Abbassupreme

    Senior Member
    United States, English, Persian
    I anticipated the word /khoobsuurat/ to be in there.
    Surat/soorat is an Arabic loanword, as you may know, so I think attempts are made to minimize the usage of Arabic where it's possible. Instead of "khubsurat" I've heard "khubchehreh", with "chehreh" being the pure Persian word for "face". I'm pretty sure that it's rarely used, though.
     

    panjabigator

    Senior Member
    Am. English
    I see "To che qadr xoshgeli/qashangi!" or "Che qadr khoshgeli!" as the best translation for this context, because "To xeyli/kheyli . . . . ." in actuality would mean "You're very pretty," not "You're so pretty." In Iranian Persian, at least, "so" would translate to "che qadr".

    By the way, none of you seemed to have answered vanilla's other questions.

    2. What've you been up to, lately= "Che khabaraa/xabaraa?" Which literally translates to "What news?" and is the equivalent to the English phrase "What's up?"

    3. I don't really know how to translate this one. My guess would be (although this is probably wrong because I've only heard this being said about a dress or a certain item "becoming" someone (i.e. "That dress suits you/becomes you.") I think that the aforementioned would translate thusly: Che qadr beh hamdigeh miyaayin!

    Oh, and I noticed that you wrote "female to female", specifically, as if you wanted the particular conjugation for that particular interpersonal communication. FYI: Persian doesn't have gender in its grammatical structure. There is no "he" or "she" or "el" or "la" (as in Spanish) or genders to each noun. Everything, (in verbs, nouns, pronouns, et cetera) is considered as an "it" when it comes to the third person in Persian.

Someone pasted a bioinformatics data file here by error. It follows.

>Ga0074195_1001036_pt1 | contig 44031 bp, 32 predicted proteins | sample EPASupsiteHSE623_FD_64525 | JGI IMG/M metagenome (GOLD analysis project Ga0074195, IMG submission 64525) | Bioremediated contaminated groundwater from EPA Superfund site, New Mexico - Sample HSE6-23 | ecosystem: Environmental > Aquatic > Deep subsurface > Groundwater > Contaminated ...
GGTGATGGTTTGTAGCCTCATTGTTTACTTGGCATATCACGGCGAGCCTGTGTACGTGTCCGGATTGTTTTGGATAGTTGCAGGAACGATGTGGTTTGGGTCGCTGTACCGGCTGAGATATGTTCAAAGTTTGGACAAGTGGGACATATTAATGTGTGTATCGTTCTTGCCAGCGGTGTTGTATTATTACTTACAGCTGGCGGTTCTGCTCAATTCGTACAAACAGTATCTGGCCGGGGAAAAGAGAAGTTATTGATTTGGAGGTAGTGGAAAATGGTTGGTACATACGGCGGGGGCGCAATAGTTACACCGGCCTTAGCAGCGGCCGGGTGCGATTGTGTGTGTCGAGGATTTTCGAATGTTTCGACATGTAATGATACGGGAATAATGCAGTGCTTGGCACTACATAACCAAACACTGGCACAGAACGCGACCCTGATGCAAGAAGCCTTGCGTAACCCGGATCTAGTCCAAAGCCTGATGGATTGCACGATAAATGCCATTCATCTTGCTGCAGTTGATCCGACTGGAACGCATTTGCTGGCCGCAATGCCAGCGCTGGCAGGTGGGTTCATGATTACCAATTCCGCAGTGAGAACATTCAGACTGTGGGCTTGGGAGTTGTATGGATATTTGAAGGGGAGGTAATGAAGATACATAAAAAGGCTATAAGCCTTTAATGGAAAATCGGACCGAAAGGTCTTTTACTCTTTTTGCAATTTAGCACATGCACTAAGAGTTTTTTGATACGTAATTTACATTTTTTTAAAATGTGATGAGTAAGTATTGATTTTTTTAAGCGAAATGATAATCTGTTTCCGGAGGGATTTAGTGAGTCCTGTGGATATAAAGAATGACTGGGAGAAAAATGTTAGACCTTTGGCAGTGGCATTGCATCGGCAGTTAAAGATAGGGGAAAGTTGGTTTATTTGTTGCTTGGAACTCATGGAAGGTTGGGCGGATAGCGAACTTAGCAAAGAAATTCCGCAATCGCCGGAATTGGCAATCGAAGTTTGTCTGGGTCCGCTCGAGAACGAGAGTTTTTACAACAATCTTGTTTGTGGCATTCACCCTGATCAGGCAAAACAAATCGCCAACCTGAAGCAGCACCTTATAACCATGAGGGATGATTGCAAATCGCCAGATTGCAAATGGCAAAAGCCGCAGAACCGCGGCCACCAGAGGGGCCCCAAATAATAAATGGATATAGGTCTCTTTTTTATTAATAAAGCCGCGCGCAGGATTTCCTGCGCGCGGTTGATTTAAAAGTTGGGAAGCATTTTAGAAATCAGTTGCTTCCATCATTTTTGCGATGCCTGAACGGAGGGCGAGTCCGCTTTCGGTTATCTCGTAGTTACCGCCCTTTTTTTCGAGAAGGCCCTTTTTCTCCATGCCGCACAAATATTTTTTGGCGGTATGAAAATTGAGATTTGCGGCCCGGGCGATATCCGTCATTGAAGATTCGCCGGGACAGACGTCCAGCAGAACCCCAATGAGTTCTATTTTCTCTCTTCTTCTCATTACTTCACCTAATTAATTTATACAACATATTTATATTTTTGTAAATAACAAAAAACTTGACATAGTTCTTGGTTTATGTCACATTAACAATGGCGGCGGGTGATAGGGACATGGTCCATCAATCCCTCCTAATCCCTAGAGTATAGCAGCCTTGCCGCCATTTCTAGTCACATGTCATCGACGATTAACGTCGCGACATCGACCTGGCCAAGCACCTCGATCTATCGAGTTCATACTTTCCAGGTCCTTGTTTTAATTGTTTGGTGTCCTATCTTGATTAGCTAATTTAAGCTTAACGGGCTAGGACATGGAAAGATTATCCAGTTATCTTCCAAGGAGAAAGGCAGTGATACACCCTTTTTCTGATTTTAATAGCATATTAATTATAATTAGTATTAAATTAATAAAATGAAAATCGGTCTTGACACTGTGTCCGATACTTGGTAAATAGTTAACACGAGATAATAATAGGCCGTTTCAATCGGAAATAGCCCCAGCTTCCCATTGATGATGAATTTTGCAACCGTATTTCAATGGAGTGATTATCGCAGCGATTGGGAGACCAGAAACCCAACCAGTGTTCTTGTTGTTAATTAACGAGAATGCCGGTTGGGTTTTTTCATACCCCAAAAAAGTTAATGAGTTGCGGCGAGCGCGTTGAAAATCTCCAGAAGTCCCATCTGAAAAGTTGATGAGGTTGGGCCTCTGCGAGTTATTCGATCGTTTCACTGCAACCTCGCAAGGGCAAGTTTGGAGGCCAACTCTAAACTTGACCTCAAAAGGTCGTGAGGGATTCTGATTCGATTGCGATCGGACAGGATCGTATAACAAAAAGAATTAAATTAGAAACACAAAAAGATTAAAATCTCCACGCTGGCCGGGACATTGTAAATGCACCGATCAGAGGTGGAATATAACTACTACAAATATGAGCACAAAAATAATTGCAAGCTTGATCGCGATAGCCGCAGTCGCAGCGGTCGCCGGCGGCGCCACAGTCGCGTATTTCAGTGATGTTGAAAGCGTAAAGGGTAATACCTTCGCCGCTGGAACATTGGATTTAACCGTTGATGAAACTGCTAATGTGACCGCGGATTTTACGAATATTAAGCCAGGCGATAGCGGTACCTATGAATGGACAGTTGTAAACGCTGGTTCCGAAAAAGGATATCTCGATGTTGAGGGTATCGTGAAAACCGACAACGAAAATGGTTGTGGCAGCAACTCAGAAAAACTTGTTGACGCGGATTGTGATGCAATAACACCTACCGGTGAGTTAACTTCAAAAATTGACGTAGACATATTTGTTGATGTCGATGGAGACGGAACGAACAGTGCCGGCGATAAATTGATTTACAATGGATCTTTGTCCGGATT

What is the geli mean in xoshgeli? And qashangi?

    Qadr in Panjabi/Urdu/Hindi mean extent or type.
     

    Alijsh

    Senior Member
    Persian - Iran
    Surat/soorat is an Arabic loanword, as you may know, so I think attempts are made to minimize the usage of Arabic where it's possible. Instead of "khubsurat" I've heard "khubchehreh", with "chehreh" being the pure Persian word for "face". I'm pretty sure that it's rarely used, though.
    That attempt doesn't apply to this case and as far as I have seen, it's a matter with written Persian and not spoken.

    ***
    we have had xoš-chehre/a (hu-chihr -> hojir, xojir) even in Middle Persian. In Persian, we have also xub-ru, zibâ-ru (both in potery), xoš-simâ, xoš-qiyâfe, xoš-surat, etc. I can say that in some regions, they use some of xoš- words with xub-. So it's not something new (new coinage) but a regional register.
     

    Bienvenidos

    Senior Member
    USA
    Afghanistan/USA
    xoš-simâ, xoš-qiyâfe, xoš-surat, etc. I can say that in some regions, they use some of xoš- words with xub-. So it's not something new (new coinage) but a regional register.
    :thumbsup::thumbsup::thumbsup::thumbsup::thumbsup:
    :D
    In Afghanistan, the word for face is ru. xoš works with some words while xub with others.

    Let me think of examples:

    xošbwi --> good smelling, something that smells good
    xošmaza --> good tasting, something that tastes good


     

    Abbassupreme

    Senior Member
    United States, English, Persian
    :thumbsup::thumbsup::thumbsup::thumbsup::thumbsup:
    :D
    In Afghanistan, the word for face is ru. xoš works with some words while xub with others.

    Let me think of examples:

    xošbwi --> good smelling, something that smells good
    xošmaza --> good tasting, something that tastes good


    :D Same words in Iranian Persian:

    xoshbu/khoshbu and xoshmazzeh/khoshmazzeh